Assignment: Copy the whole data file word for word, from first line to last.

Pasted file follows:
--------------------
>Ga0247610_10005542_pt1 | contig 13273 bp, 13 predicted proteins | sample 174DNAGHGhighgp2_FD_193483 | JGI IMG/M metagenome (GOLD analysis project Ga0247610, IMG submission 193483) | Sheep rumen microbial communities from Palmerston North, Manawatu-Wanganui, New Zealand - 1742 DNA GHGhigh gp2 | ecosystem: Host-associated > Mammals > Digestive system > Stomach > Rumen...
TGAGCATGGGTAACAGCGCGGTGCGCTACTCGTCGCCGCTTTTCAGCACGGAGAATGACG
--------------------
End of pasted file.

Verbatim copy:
>Ga0247610_10005542_pt1 | contig 13273 bp, 13 predicted proteins | sample 174DNAGHGhighgp2_FD_193483 | JGI IMG/M metagenome (GOLD analysis project Ga0247610, IMG submission 193483) | Sheep rumen microbial communities from Palmerston North, Manawatu-Wanganui, New Zealand - 1742 DNA GHGhigh gp2 | ecosystem: Host-associated > Mammals > Digestive system > Stomach > Rumen...
TGAGCATGGGTAACAGCGCGGTGCGCTACTCGTCGCCGCTTTTCAGCACGGAGAATGACG